ef> results, as self-induced, false experiences may result due to the fact
ef> that the subject feels a need to fulfill the criteria, and please the
ef> experimenter. (The" fake good" factor). But this does not resolve the
ef> question of whether the hypnotic state exists.

If we could know whether subjects hypnotised not to feel pain really
don't feel pain or just act as if they don't, that would resolve it.

If it is true that those subjects who get very high scores on tests of
hypnotic susceptibility can have surgery performed on them without
anesthesia, this would settle the matter, as there is no reason people
can go THAT far in just acting as if it doesn't hurt!

Note, though, that Spanos sticks to the cases of mild analgesia that
people CAN fake, so his experiments don't settle the matter one way or
the other.

ef> Evidence may be seen to be questionable, as [] whether the
ef> hypnosis occurred can only be truly substantiated by the subject
ef> himself. What happens then if the subject KNOWS that he was hypnotised,
ef> but really he only THINKS that he was? (e.g. I may believe that I was
ef> in a hypnotic state, when really the phrasing used led me to believe
ef> that my response was due to "involuntary phenomena rather than
ef> deliberate actions" p449).

To keep it in focus, stick to the example of pain: We often use pain as
an example of the kind of thing Descartes (correctly) said we could not
doubt: If it feels to me as if it hurts, I can't doubt that. Same if it
feels as if it DOESN'T hurt. So a subject cannot be "unsure" about
whether or not something hurts. (They can be unsure about whether it
hurts a tiny bit, but not about whether or not it hurts a LOT.)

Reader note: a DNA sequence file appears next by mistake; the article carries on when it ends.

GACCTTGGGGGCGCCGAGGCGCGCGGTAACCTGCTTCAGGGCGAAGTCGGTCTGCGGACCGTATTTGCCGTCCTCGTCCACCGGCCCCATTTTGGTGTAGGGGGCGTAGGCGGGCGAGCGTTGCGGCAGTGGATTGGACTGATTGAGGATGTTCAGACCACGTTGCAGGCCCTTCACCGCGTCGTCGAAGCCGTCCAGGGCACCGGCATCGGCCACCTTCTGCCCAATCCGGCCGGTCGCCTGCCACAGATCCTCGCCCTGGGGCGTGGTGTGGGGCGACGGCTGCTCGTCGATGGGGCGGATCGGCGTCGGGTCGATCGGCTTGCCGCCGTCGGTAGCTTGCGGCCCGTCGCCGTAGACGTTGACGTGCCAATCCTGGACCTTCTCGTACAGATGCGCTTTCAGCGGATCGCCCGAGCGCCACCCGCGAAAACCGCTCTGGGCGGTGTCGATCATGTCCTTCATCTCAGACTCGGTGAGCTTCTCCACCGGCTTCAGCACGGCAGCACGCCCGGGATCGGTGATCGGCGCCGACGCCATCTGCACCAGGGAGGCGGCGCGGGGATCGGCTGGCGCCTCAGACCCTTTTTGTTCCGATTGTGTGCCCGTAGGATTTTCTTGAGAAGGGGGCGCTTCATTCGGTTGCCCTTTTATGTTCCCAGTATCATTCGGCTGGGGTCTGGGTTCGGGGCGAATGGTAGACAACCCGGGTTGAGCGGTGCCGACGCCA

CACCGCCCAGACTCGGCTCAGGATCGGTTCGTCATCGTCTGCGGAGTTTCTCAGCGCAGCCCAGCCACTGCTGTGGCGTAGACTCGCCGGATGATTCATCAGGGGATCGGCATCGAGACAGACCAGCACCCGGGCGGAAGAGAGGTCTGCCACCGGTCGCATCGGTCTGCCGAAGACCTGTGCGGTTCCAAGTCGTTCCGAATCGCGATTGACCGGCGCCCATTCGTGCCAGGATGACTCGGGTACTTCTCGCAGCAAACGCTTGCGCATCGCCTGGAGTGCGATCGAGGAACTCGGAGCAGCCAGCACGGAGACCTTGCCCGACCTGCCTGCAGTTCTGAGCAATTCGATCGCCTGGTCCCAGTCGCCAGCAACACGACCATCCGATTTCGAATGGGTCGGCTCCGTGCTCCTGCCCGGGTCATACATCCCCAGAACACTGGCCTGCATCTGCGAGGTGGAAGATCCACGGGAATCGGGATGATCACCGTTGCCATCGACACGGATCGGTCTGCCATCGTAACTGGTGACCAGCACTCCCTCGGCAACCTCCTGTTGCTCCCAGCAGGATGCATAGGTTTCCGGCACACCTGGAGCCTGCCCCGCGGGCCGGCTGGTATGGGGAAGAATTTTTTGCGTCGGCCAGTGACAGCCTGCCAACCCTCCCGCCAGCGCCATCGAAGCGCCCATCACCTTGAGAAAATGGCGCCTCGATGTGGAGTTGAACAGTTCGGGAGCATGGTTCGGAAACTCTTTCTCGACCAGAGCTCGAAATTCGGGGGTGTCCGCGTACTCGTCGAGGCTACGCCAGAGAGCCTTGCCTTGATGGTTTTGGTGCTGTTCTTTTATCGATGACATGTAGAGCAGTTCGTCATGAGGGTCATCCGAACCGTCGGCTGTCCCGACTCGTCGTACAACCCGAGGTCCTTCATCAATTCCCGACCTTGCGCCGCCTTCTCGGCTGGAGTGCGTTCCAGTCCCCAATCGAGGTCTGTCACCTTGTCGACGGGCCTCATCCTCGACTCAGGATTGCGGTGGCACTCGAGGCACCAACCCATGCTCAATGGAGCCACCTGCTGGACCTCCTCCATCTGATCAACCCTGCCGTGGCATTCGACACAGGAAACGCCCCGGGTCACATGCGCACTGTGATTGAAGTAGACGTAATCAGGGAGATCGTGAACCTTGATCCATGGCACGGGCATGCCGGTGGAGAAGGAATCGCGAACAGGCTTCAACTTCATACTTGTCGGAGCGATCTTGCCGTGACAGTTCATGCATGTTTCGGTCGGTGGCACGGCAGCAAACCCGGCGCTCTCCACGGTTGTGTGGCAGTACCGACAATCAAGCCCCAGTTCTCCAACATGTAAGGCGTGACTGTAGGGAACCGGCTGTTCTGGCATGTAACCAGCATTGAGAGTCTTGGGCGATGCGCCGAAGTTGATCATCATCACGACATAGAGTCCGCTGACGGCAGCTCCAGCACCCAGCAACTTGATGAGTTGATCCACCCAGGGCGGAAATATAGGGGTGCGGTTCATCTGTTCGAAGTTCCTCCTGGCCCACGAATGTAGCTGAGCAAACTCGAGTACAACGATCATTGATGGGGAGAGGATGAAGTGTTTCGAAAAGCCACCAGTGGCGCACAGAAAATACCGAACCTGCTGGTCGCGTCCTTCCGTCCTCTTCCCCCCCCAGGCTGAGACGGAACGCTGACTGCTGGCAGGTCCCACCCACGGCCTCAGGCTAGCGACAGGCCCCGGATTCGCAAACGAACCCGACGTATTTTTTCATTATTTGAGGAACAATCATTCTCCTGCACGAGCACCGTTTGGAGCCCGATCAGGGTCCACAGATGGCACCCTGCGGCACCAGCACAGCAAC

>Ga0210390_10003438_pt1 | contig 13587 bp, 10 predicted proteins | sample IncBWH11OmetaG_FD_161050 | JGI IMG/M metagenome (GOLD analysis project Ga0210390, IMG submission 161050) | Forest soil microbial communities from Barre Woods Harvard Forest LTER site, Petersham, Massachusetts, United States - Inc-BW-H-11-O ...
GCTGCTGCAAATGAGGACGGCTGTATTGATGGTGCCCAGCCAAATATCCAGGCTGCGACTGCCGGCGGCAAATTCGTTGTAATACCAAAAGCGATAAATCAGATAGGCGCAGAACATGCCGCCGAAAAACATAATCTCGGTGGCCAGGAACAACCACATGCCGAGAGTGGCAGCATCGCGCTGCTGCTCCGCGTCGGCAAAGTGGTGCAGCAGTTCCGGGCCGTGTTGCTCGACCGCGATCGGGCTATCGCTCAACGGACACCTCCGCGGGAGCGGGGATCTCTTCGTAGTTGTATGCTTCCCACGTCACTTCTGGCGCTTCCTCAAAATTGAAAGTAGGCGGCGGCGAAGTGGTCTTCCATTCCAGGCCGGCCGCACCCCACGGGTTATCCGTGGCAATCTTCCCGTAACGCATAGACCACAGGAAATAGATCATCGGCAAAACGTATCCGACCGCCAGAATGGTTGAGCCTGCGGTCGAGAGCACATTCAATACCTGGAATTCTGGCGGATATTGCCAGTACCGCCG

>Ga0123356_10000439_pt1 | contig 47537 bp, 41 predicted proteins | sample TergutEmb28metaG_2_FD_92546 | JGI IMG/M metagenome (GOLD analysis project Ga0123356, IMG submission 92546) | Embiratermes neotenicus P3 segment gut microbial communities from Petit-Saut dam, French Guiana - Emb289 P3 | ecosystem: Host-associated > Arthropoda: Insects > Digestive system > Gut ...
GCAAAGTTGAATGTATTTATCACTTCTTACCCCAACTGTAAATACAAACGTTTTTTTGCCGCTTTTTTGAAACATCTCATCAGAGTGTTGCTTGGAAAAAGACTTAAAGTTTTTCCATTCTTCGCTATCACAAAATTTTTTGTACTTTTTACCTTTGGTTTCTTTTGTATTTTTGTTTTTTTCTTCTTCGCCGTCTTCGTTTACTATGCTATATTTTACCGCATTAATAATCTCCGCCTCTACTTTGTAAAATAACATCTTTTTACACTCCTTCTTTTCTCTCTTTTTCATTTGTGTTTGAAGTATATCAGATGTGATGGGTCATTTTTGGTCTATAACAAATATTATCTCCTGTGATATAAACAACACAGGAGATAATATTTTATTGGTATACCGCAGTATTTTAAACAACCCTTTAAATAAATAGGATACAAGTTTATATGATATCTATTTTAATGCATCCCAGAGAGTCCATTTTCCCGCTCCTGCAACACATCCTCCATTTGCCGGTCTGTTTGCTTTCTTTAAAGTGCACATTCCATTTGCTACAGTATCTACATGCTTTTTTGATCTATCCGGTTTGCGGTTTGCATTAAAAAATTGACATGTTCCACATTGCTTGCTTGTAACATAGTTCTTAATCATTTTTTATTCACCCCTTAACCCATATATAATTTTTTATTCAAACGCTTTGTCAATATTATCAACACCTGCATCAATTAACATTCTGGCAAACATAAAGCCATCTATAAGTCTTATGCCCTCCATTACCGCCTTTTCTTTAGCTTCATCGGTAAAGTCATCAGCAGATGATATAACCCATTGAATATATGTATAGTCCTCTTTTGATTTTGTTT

So with a hypnotic subject, if you are that subject, and the hypnotist
says I will extract your tooth without anesthesia and it won't hurt, and
he does it, and it doesn't hurt, YOU can be sure you were hypnotised.
But how can WE be sure you were hypnotised? With a tooth extraction, I
think we can take your word for it without much fear of getting it
wrong. With Spanos's experiments involving only a tiny bit of pain, pain
that normal subjects can put up with without any effort, it's much
harder to say whether or not you were really in a special state: It's
hard for you to know, and hard for anyone else to know.

ef> However, how does this account for phenomena like hypnotic analgesia?
ef> Would subjects allow themselves to be subjected to potentially painful
ef> treatments if hypnosis was just a figment of their imagination,
ef> implanted by a few words?

That's right. For extreme pain, there is little room for doubt.

ef> Perhaps the withstanding of pain may be
ef> accounted for in a similar way. i.e. Does the subject's belief that he
ef> can suppress pain lead to pain suppression?

No. The subjects' hypnotic susceptibility is the predictor of whether
or not the hypnosis will work, not their belief in hypnosis, one way or
the other.

ef> Experiments with "low
ef> suggestibility" groups may be seen to point towards this explanation,
ef> although once again no clear evidence can be submitted. Which leads us
ef> back to the question "Does a hypnotic state exist ?"...

Low susceptibility subjects and low intensity pain unfortunately cannot
settle the matter, and Spanos avoided looking at the high-susceptibility
subjects and high-intensity pain too closely. All in all, I don't think
he shows that hypnosis is just social compliance.

This archive was generated by hypermail 2b30 : Tue Feb 13 2001 - 16:24:14 GMT